This is one of my favorite Yunnanese old towns.
I have visited dozens of different ancient towns all over China and this one stands out. Okay, it has less interesting buildings than for example Lijiang, its location is less impressive than that of Fenghuang, there is no exotic vibe to it as in the ethnic villages of Guizhou, and there is no network of picturesque canals like in the „Venices of China” of the Yangtze Delta. What distinguishes Weishan 巍山 is the fact that it has avoided total gentrification. At least it still did so at the time of my visit – the future may change it though! Ticketed entry, loud music, more visitors than locals, agressive nagging, an ocean of plastic souvenirs – this is the inevitable fate of all the gǔzhèns (古镇, “old town”) and gǔchéngs (古城, “old city”). Don’t get me wrong – even those totally commercialized ones give my inner history lover goosebumps, photographic opportunities in them abound, the food is often marvelous. Just stop your tears, scratch that mercantile facade a bit, and you will discover something that might not survive without that unfortunate gentrification. So yes, I love visiting them. But again, Weishan doesn’t really feel like your regular, touristy gucheng. There is still plenty of „real life” feel to it.
The old town area consists of a fairly modest grid of streets surrounded by the otherwise ordinary modern Chinese cityscape. It is not fenced and ticketed, which is a nice change.
The city wall was dismatled long ago, but two of its towers survive. Gǒngchén Lóu 拱辰楼 is a major landmark and the symbol of the city. The original structure, built in 1390, was sadly lost in a fire couple of years ago, but it has been rebuilt and you can enjoy its handsomeness once again. The smaller Xīng gǒng lóu 星拱楼 (also known as Wénbǐ lóu 文笔楼) is just 500 meters away to the south. Between them runs the old town’s most important/beautiful/crowded strip of a street. I leisurely strolled around taking lots and lots of pictures.
Beyond the main touristy area, Weishan has a rather village-like feel.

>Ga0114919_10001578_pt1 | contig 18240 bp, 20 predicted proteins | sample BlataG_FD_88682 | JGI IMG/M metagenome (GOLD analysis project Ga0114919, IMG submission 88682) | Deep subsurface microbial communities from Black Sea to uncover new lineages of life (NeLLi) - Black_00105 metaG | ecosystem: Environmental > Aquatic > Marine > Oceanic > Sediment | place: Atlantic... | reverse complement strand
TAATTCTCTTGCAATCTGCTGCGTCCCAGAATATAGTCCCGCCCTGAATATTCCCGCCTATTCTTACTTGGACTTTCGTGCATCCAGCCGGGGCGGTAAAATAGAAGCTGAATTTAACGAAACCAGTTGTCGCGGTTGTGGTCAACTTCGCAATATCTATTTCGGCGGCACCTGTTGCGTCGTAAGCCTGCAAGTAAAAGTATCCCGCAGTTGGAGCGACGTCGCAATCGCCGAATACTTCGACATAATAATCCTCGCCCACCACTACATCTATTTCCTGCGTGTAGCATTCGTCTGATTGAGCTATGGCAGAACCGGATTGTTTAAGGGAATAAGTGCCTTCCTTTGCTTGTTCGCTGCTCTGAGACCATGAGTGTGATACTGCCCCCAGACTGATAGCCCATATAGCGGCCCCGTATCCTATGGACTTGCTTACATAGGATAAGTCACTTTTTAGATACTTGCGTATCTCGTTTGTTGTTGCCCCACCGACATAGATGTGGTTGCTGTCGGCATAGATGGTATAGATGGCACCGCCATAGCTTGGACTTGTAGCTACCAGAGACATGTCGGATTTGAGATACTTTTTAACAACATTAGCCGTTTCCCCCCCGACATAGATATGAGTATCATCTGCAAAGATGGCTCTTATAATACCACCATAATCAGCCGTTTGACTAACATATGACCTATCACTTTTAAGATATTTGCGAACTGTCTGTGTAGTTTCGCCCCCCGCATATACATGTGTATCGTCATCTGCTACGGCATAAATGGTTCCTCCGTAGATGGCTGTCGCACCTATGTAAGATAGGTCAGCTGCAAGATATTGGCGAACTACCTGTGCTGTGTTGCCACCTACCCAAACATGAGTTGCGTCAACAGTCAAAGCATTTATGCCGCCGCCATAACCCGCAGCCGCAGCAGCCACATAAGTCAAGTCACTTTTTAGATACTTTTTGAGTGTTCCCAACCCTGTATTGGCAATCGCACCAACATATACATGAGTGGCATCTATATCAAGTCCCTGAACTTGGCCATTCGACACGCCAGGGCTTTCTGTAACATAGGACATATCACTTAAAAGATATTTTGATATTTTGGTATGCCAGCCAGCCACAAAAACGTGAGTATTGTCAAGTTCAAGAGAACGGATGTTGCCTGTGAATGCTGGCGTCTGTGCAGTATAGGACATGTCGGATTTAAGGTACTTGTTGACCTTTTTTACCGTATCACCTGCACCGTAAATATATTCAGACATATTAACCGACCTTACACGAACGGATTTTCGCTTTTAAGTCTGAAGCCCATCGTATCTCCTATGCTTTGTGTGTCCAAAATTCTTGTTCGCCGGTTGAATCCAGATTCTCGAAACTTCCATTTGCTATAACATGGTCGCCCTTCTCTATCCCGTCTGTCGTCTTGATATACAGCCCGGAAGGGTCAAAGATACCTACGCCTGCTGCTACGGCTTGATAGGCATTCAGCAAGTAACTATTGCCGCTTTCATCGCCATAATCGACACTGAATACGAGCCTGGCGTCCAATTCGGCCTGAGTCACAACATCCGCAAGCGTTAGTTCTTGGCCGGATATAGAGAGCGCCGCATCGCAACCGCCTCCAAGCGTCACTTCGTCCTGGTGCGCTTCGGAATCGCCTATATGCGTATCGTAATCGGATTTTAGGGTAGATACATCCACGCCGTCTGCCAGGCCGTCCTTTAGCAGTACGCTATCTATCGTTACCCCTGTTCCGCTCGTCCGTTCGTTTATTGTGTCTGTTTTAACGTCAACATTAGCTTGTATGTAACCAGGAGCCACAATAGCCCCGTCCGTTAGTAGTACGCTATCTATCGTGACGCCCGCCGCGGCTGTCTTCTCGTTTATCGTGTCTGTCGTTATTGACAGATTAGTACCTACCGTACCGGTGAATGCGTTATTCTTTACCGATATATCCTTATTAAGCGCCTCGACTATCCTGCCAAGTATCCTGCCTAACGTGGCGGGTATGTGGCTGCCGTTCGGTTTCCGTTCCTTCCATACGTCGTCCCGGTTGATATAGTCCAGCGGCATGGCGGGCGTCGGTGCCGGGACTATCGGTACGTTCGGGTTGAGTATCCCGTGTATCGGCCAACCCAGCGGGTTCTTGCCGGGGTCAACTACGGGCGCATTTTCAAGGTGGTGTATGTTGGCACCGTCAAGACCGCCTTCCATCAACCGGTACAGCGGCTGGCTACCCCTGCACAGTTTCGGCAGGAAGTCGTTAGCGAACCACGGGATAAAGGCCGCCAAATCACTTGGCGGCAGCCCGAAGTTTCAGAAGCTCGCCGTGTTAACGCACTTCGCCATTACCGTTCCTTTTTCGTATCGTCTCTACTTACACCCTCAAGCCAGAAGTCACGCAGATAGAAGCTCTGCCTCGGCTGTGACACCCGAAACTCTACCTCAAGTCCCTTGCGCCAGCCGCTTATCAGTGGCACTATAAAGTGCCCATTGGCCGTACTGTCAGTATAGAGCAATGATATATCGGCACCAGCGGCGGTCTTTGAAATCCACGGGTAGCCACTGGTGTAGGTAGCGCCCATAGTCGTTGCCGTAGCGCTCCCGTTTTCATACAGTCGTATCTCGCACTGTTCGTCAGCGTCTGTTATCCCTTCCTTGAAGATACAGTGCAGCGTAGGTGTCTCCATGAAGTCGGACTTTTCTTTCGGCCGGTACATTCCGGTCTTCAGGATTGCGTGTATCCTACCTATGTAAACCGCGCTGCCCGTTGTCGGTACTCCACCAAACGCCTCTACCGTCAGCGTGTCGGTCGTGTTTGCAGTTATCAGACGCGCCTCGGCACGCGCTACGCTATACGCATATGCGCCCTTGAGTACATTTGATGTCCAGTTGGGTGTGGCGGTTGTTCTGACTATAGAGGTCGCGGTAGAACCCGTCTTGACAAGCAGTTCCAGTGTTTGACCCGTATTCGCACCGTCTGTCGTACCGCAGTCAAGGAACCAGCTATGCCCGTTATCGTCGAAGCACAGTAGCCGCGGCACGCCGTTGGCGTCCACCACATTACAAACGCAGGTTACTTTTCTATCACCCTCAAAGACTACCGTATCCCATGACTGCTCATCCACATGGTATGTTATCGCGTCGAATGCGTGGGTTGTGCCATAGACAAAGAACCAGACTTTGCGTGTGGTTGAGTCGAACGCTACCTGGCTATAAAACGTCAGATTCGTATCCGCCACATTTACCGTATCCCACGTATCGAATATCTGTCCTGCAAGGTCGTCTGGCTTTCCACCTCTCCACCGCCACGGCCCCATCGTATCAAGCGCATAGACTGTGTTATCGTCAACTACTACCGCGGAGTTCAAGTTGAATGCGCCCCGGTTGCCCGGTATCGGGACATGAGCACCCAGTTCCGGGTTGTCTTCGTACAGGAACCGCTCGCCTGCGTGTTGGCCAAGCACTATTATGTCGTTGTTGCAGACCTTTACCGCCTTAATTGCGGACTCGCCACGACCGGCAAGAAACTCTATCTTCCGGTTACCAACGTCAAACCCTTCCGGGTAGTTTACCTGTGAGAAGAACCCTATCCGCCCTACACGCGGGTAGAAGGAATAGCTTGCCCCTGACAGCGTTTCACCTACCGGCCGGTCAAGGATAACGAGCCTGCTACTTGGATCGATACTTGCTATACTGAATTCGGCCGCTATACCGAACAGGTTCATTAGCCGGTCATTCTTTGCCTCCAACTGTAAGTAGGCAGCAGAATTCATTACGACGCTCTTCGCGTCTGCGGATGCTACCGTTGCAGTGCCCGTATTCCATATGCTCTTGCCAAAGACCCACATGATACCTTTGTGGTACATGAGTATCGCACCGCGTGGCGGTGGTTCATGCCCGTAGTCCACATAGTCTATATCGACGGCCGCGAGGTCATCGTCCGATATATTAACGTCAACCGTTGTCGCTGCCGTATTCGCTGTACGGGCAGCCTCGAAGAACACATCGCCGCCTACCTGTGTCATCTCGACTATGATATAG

Sadly, some buildings are in the state of dilapidation, even in the main touristy area. Maybe a bit of gentrification should occur here, after all. „Dilapidated buildings”: I know these words raise the heartbeat of many travelers as a sign of „authenticity” and „atmosphere”. And by analogy, renovated streets will repulse them. But decay is decay and life is life. I remember visiting the famous floating islands on the Lake Titicaca in Peru. We were baffled by the scale of commercialisation, but also amazed that the unique lifestyle of the Uru people is somewhat preserved. It’s sad to see money reigning supreme, but it’s sadder to loose traditions completely. Would you rather see these people unemployed than thrown into commercialism? Would you rather see the architecture of an ancient town being dismantled than renovated? The quality of such renovations, especially in China, is a different subject of course.
There was a time in history when the area of Dali Prefecture belonged to an independent kingdom called Nanzhao 南诏. It was actually here in Weishan – then called Mengshe 蒙舍 – where this kingdom was established. It existed for about two hundred years, between the 7th and 9th century, and rivaled the empires of Tibet and Tang China. When Nanzhao was overthrown, it was replaced by another entity, the Dali Kingdom 大理国, which lasted until the Mongol conquest in 1253.
Both the history of those lost kingdoms and the folklore of the ethnic groups that live here today can be viewed in the Nanzhao Museum 南诏博物馆. It insights into local festivals, tea culture and food traditions among other things. The importance of the Ancient Tea Horse Road (茶马古道) is underlined. The boards are simple but informative, sadly many of them are not in English. The museum occupies former temple grounds (等觉寺), so the architecture is an attraction in itself.
Last but not least, some photos from a local wet market (城南农贸市场, on Baidu Maps: 城南市场).
Further reading about Weishan: